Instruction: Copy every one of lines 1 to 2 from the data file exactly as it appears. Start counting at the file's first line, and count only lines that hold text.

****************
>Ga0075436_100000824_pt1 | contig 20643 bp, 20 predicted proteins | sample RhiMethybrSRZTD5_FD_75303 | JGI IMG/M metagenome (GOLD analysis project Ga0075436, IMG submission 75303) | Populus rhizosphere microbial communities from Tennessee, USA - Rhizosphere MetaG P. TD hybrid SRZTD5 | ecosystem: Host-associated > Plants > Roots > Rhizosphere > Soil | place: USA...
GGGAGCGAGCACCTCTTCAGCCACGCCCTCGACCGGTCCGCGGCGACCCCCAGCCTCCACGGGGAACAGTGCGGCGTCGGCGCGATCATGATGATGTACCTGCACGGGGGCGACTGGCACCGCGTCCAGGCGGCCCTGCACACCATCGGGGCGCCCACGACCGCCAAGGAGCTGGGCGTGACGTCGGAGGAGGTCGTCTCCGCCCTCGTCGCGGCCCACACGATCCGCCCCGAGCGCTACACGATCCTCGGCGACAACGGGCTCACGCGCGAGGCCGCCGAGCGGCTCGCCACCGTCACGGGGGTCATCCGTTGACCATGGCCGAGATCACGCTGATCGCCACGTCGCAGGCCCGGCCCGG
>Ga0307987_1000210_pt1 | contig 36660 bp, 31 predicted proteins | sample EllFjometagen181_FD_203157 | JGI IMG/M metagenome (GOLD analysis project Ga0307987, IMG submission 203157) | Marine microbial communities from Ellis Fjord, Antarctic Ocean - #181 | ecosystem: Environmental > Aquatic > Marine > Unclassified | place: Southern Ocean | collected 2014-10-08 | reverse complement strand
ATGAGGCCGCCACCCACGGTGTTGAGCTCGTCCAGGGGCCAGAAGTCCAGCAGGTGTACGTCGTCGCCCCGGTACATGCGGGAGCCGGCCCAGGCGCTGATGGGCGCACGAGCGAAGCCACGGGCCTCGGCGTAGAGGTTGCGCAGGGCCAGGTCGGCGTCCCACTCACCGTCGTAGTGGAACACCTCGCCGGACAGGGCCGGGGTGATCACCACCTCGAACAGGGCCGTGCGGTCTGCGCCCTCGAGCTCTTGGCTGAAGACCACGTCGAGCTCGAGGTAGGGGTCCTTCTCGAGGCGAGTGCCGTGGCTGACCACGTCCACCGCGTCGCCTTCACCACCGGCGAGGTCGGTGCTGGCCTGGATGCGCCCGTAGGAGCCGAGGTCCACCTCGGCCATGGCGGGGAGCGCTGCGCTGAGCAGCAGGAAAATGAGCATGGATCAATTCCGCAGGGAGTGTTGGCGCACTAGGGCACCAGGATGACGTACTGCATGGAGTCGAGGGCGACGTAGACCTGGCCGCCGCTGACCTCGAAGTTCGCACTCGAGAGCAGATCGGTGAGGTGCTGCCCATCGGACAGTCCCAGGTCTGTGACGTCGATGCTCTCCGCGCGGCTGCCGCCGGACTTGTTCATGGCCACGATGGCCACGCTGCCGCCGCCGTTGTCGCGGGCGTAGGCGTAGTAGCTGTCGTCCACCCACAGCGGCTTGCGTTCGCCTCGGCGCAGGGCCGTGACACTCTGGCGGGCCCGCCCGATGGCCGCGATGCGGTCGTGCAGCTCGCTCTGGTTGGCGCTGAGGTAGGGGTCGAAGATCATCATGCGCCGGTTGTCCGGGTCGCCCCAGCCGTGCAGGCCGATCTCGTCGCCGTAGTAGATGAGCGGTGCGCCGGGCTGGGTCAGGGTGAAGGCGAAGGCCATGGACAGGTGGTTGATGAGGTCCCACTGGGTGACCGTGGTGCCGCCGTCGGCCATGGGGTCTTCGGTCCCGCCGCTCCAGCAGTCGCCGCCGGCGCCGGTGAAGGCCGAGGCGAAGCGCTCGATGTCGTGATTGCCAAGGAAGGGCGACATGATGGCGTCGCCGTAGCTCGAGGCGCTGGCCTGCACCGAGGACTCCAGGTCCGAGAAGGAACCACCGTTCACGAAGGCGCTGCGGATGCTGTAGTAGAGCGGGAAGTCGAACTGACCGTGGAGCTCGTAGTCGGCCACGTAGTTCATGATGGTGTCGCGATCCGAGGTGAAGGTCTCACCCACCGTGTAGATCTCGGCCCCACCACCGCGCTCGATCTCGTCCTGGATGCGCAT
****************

>Ga0075436_100000824_pt1 | contig 20643 bp, 20 predicted proteins | sample RhiMethybrSRZTD5_FD_75303 | JGI IMG/M metagenome (GOLD analysis project Ga0075436, IMG submission 75303) | Populus rhizosphere microbial communities from Tennessee, USA - Rhizosphere MetaG P. TD hybrid SRZTD5 | ecosystem: Host-associated > Plants > Roots > Rhizosphere > Soil | place: USA...
GGGAGCGAGCACCTCTTCAGCCACGCCCTCGACCGGTCCGCGGCGACCCCCAGCCTCCACGGGGAACAGTGCGGCGTCGGCGCGATCATGATGATGTACCTGCACGGGGGCGACTGGCACCGCGTCCAGGCGGCCCTGCACACCATCGGGGCGCCCACGACCGCCAAGGAGCTGGGCGTGACGTCGGAGGAGGTCGTCTCCGCCCTCGTCGCGGCCCACACGATCCGCCCCGAGCGCTACACGATCCTCGGCGACAACGGGCTCACGCGCGAGGCCGCCGAGCGGCTCGCCACCGTCACGGGGGTCATCCGTTGACCATGGCCGAGATCACGCTGATCGCCACGTCGCAGGCCCGGCCCGG